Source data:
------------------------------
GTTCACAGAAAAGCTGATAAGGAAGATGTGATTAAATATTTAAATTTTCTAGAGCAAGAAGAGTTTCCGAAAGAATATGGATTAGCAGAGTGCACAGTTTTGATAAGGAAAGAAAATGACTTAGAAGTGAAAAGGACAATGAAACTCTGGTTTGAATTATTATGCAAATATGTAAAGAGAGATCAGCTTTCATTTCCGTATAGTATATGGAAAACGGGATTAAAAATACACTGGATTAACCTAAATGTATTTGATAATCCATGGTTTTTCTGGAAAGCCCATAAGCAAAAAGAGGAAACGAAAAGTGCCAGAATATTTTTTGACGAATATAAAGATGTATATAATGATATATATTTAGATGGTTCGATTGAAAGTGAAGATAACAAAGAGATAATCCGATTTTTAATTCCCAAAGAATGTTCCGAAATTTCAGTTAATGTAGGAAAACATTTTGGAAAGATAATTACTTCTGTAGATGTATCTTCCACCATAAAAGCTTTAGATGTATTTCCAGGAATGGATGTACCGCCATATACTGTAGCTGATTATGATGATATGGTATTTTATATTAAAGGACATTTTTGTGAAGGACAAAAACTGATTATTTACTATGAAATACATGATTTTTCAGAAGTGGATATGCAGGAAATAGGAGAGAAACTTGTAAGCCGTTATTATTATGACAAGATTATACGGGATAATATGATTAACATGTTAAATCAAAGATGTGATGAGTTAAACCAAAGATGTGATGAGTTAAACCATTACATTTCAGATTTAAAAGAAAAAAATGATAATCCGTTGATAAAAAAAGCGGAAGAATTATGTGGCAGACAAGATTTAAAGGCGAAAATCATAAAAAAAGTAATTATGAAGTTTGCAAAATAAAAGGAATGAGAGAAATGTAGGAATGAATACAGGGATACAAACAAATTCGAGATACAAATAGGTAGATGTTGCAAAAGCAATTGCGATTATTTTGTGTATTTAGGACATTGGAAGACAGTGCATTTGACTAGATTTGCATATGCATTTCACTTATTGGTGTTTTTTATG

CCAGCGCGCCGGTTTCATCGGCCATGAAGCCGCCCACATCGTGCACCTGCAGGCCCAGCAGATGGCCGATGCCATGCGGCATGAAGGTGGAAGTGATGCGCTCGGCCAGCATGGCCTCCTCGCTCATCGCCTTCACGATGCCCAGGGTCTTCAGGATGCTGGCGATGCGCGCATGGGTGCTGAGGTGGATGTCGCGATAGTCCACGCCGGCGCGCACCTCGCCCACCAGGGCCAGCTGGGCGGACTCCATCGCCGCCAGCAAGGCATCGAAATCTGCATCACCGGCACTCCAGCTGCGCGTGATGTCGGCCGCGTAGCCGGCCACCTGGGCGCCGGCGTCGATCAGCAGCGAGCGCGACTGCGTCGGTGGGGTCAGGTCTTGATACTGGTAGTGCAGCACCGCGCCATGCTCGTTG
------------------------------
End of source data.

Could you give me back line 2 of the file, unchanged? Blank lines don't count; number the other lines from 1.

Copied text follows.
CCAGCGCGCCGGTTTCATCGGCCATGAAGCCGCCCACATCGTGCACCTGCAGGCCCAGCAGATGGCCGATGCCATGCGGCATGAAGGTGGAAGTGATGCGCTCGGCCAGCATGGCCTCCTCGCTCATCGCCTTCACGATGCCCAGGGTCTTCAGGATGCTGGCGATGCGCGCATGGGTGCTGAGGTGGATGTCGCGATAGTCCACGCCGGCGCGCACCTCGCCCACCAGGGCCAGCTGGGCGGACTCCATCGCCGCCAGCAAGGCATCGAAATCTGCATCACCGGCACTCCAGCTGCGCGTGATGTCGGCCGCGTAGCCGGCCACCTGGGCGCCGGCGTCGATCAGCAGCGAGCGCGACTGCGTCGGTGGGGTCAGGTCTTGATACTGGTAGTGCAGCACCGCGCCATGCTCGTTG